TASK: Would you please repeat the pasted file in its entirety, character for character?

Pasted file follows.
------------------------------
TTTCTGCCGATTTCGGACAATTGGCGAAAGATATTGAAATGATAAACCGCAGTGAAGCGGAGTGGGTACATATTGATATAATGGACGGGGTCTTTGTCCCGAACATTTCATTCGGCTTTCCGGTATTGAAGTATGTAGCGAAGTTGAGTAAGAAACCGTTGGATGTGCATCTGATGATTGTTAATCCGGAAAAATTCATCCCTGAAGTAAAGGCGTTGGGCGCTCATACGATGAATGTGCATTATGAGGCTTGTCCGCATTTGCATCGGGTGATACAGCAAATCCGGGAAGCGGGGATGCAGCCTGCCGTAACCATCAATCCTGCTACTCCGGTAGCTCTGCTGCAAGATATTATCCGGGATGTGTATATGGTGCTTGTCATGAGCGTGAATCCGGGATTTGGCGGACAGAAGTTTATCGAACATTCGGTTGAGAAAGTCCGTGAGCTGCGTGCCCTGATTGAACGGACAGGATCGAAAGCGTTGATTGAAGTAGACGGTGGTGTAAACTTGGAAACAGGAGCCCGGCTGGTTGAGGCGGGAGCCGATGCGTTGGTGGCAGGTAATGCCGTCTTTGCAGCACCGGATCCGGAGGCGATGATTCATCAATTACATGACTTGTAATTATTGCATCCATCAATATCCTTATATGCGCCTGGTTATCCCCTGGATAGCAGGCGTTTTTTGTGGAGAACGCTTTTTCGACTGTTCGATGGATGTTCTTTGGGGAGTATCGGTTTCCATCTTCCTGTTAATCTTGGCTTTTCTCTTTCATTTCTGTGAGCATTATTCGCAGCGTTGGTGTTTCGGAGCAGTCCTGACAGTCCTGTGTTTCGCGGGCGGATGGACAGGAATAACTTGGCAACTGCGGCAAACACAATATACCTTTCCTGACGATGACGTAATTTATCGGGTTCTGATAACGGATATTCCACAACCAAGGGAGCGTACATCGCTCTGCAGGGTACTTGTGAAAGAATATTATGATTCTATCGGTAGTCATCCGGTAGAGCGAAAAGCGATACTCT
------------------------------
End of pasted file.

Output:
TTTCTGCCGATTTCGGACAATTGGCGAAAGATATTGAAATGATAAACCGCAGTGAAGCGGAGTGGGTACATATTGATATAATGGACGGGGTCTTTGTCCCGAACATTTCATTCGGCTTTCCGGTATTGAAGTATGTAGCGAAGTTGAGTAAGAAACCGTTGGATGTGCATCTGATGATTGTTAATCCGGAAAAATTCATCCCTGAAGTAAAGGCGTTGGGCGCTCATACGATGAATGTGCATTATGAGGCTTGTCCGCATTTGCATCGGGTGATACAGCAAATCCGGGAAGCGGGGATGCAGCCTGCCGTAACCATCAATCCTGCTACTCCGGTAGCTCTGCTGCAAGATATTATCCGGGATGTGTATATGGTGCTTGTCATGAGCGTGAATCCGGGATTTGGCGGACAGAAGTTTATCGAACATTCGGTTGAGAAAGTCCGTGAGCTGCGTGCCCTGATTGAACGGACAGGATCGAAAGCGTTGATTGAAGTAGACGGTGGTGTAAACTTGGAAACAGGAGCCCGGCTGGTTGAGGCGGGAGCCGATGCGTTGGTGGCAGGTAATGCCGTCTTTGCAGCACCGGATCCGGAGGCGATGATTCATCAATTACATGACTTGTAATTATTGCATCCATCAATATCCTTATATGCGCCTGGTTATCCCCTGGATAGCAGGCGTTTTTTGTGGAGAACGCTTTTTCGACTGTTCGATGGATGTTCTTTGGGGAGTATCGGTTTCCATCTTCCTGTTAATCTTGGCTTTTCTCTTTCATTTCTGTGAGCATTATTCGCAGCGTTGGTGTTTCGGAGCAGTCCTGACAGTCCTGTGTTTCGCGGGCGGATGGACAGGAATAACTTGGCAACTGCGGCAAACACAATATACCTTTCCTGACGATGACGTAATTTATCGGGTTCTGATAACGGATATTCCACAACCAAGGGAGCGTACATCGCTCTGCAGGGTACTTGTGAAAGAATATTATGATTCTATCGGTAGTCATCCGGTAGAGCGAAAAGCGATACTCT